FIG. 1 is an exploded perspective view of the prior art patch system of U.S. Pat. No. 4,450,844.
FIG. 2 is an exploded perspective view of the patch system of the present invention.
FIG. 3 is a top plan view of the housing of FIG. 2.
FIG. 4 is a cross sectional view taken along section line 4--4 of FIG. 3.
FIG. 5 is a cross sectional view similar to FIG. 4 and illustrating the housing thereof provided with an absorbent pad, an adhesive layer on its outwardly extending flange and a protective release paper.
FIG. 6 is a cross sectional view illustrating the structure of FIG. 5 with its release paper removed and the housing mounted on the skin of a subject.
FIG. 7 is a cross sectional view of another embodiment of the housing of the present invention.
FIG. 8 is a cross sectional view of another embodiment of the housing of the present invention.
FIG. 9 is a cross sectional view of yet another embodiment of the housing of the present invention.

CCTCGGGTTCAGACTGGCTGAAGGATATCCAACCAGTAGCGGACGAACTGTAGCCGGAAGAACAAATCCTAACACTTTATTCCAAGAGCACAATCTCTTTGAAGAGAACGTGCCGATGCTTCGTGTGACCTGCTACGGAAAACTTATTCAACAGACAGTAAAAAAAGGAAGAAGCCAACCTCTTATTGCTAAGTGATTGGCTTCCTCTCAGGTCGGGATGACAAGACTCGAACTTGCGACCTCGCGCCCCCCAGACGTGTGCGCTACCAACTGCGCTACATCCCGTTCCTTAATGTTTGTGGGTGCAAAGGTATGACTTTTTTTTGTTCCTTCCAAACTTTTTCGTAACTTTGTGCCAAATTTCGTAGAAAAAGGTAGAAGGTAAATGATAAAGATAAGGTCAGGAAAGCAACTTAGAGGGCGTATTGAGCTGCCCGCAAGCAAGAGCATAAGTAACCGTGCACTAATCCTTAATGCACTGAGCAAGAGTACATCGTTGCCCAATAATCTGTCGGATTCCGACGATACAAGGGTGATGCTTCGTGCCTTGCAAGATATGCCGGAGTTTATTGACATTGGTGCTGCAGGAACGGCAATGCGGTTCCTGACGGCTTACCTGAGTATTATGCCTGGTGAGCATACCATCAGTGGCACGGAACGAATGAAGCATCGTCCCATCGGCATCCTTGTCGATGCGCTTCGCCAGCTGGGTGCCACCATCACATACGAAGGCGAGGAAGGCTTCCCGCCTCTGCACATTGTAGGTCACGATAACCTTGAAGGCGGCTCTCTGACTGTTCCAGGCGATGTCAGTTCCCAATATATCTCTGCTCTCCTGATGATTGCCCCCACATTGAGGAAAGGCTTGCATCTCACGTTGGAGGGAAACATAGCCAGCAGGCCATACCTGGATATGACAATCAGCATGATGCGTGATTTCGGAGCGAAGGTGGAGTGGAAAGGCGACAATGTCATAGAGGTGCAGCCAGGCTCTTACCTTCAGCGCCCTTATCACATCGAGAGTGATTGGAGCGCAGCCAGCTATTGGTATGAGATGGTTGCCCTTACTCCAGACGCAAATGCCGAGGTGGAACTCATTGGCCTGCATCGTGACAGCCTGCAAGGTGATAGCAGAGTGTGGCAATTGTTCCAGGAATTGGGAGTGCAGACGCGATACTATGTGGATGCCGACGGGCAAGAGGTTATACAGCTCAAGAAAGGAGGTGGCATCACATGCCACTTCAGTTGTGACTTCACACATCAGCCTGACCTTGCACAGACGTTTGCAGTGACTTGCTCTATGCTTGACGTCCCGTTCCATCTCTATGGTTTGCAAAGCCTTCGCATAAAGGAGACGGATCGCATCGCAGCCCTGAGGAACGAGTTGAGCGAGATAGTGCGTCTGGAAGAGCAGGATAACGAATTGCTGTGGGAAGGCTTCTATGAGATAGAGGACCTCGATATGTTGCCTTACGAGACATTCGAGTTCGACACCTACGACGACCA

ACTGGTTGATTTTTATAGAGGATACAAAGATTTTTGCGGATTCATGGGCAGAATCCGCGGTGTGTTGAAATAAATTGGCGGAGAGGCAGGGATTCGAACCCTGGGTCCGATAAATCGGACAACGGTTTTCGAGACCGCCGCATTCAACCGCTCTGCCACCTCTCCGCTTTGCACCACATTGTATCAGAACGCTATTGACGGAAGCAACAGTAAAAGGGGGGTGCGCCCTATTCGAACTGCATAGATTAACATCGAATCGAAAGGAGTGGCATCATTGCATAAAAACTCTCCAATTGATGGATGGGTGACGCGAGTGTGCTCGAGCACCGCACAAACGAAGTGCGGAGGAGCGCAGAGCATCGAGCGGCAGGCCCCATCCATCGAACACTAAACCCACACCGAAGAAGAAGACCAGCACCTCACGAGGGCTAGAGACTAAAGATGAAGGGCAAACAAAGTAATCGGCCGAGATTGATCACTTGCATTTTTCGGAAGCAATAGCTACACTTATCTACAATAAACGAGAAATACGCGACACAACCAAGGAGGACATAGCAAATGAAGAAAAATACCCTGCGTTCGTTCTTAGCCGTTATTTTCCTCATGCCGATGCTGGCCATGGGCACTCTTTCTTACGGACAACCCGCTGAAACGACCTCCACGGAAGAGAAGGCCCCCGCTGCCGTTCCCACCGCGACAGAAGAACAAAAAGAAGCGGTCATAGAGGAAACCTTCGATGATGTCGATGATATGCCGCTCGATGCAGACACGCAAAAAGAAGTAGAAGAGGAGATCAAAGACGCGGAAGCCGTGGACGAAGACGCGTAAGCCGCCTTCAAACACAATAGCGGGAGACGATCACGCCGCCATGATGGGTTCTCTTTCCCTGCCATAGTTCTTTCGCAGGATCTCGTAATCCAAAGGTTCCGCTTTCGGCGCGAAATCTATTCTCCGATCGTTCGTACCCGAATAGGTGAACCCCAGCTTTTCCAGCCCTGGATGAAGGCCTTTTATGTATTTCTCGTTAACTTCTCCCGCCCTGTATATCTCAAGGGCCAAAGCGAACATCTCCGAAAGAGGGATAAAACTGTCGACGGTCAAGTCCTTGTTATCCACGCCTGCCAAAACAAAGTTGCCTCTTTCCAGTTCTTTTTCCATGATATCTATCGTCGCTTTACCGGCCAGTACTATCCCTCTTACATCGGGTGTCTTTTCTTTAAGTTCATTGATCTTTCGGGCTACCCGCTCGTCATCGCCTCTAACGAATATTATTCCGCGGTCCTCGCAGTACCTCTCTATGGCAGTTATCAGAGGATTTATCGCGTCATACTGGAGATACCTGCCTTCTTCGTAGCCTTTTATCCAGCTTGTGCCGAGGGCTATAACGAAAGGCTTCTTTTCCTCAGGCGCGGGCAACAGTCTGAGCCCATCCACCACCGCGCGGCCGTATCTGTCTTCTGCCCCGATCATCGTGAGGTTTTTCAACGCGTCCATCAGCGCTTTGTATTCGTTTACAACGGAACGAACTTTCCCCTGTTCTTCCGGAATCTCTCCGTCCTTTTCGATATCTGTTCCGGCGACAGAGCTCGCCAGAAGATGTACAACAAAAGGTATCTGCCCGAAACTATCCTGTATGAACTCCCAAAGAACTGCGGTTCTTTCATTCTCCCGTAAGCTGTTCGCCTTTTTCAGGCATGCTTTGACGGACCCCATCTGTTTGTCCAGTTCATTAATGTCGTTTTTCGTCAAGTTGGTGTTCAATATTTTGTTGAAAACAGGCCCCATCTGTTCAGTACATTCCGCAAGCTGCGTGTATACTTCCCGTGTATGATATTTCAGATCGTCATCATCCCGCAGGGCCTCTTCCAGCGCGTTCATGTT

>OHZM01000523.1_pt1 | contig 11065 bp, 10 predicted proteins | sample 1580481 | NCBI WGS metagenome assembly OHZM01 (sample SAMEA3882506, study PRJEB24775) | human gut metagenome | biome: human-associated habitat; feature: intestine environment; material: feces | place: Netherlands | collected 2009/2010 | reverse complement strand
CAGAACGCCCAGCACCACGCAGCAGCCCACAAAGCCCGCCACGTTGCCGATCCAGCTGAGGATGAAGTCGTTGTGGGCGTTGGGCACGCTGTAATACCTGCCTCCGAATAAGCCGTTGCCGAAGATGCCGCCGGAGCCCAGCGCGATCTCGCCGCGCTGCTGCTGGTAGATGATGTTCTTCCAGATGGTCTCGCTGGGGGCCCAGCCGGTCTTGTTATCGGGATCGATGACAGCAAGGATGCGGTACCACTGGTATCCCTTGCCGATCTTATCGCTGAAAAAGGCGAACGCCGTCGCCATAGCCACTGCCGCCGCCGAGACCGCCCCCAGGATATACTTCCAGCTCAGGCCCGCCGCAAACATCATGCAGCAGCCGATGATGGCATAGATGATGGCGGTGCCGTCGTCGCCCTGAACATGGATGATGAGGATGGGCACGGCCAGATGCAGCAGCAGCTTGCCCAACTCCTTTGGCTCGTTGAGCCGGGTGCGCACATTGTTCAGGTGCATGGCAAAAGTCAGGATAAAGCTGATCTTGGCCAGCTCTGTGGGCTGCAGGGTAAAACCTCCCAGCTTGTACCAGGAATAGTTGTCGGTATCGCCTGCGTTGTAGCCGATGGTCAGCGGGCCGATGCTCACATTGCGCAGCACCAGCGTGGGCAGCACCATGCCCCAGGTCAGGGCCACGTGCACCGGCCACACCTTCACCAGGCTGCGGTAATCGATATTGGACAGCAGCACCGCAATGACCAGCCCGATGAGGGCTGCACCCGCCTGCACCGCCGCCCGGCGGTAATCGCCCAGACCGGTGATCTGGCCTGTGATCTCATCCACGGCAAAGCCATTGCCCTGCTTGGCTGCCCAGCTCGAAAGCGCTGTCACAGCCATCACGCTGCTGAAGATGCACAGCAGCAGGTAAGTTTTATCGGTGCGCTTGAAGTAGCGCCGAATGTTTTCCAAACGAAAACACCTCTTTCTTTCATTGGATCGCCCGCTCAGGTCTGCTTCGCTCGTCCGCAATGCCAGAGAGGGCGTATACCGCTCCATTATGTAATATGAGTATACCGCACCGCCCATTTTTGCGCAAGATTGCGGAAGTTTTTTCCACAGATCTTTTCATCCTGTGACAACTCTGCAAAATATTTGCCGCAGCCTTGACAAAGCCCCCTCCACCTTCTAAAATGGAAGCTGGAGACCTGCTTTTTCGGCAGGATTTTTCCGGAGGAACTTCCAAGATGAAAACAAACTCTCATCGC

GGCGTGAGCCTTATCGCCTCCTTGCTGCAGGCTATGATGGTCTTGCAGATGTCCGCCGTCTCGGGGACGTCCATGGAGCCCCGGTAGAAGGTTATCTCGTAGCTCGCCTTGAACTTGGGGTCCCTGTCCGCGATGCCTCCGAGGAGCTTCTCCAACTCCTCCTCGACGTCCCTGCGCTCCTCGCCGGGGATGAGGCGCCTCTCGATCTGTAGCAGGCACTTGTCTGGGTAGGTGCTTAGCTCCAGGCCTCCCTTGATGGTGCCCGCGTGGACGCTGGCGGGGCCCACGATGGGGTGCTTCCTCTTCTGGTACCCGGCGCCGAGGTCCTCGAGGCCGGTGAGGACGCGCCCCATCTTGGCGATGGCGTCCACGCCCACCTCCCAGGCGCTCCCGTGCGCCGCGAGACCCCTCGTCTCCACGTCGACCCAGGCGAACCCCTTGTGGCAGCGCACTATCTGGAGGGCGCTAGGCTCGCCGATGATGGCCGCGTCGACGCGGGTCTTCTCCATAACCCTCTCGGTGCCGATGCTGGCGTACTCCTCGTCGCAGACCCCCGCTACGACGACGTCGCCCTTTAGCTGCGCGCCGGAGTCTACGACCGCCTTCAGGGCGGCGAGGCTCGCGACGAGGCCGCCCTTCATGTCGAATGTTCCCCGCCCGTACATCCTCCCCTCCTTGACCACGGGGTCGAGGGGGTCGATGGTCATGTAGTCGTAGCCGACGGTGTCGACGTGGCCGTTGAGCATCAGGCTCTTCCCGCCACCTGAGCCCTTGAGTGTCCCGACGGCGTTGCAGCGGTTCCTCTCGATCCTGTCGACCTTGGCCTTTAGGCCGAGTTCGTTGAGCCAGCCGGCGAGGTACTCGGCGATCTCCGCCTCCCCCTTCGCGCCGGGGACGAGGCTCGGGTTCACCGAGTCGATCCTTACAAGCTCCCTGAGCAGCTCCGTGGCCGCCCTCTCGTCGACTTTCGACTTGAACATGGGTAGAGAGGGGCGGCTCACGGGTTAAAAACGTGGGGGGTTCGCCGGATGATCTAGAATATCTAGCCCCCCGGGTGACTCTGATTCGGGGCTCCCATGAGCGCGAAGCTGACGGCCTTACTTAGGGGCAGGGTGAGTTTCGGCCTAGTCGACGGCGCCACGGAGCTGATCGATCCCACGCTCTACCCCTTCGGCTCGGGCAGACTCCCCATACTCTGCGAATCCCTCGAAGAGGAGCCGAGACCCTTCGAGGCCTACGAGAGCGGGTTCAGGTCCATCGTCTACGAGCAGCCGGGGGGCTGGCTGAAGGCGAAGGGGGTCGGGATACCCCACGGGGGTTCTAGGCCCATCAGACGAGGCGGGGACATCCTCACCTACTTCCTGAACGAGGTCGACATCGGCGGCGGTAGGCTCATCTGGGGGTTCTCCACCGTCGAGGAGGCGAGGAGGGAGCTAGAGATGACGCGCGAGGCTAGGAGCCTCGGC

FIGS. 10 and 11 are fragmentary, cross sectional views illustrating the present invention applied to housings having a single, continuous, skin-contacting edge.
Reference is first made to FIG. 1 wherein the prior art patch system of U.S. Pat. No. 4,450,844 is illustrated in its most complete form. That patch system comprises a sample-retaining housing 1 and an absorbent pad 2, adapted to be mounted in the housing 1. In most applications, the housing 1 is retained in position on the skin by an adhesive coated cover sheet 3. Prior to use, the housing 1, absorbent pad 2 and cover sheet 3 are protected by a release paper 4.
FIG. 2 is an exploded view, similar to FIG. 1, but illustrating the patch system of the present invention. The system of the present invention comprises a sample-retaining housing 5 having a planar outwardly extending flange 6. The underside or bottom of flange 6 is provided with an adhesive (as will be described hereinafter) by which the housing 5 is affixed to the skin. An absorbent pad 7 may be included in the system, if desired. A protective release paper 8 is provided to protect the housing 5, absorbent pad 7 and flange 6.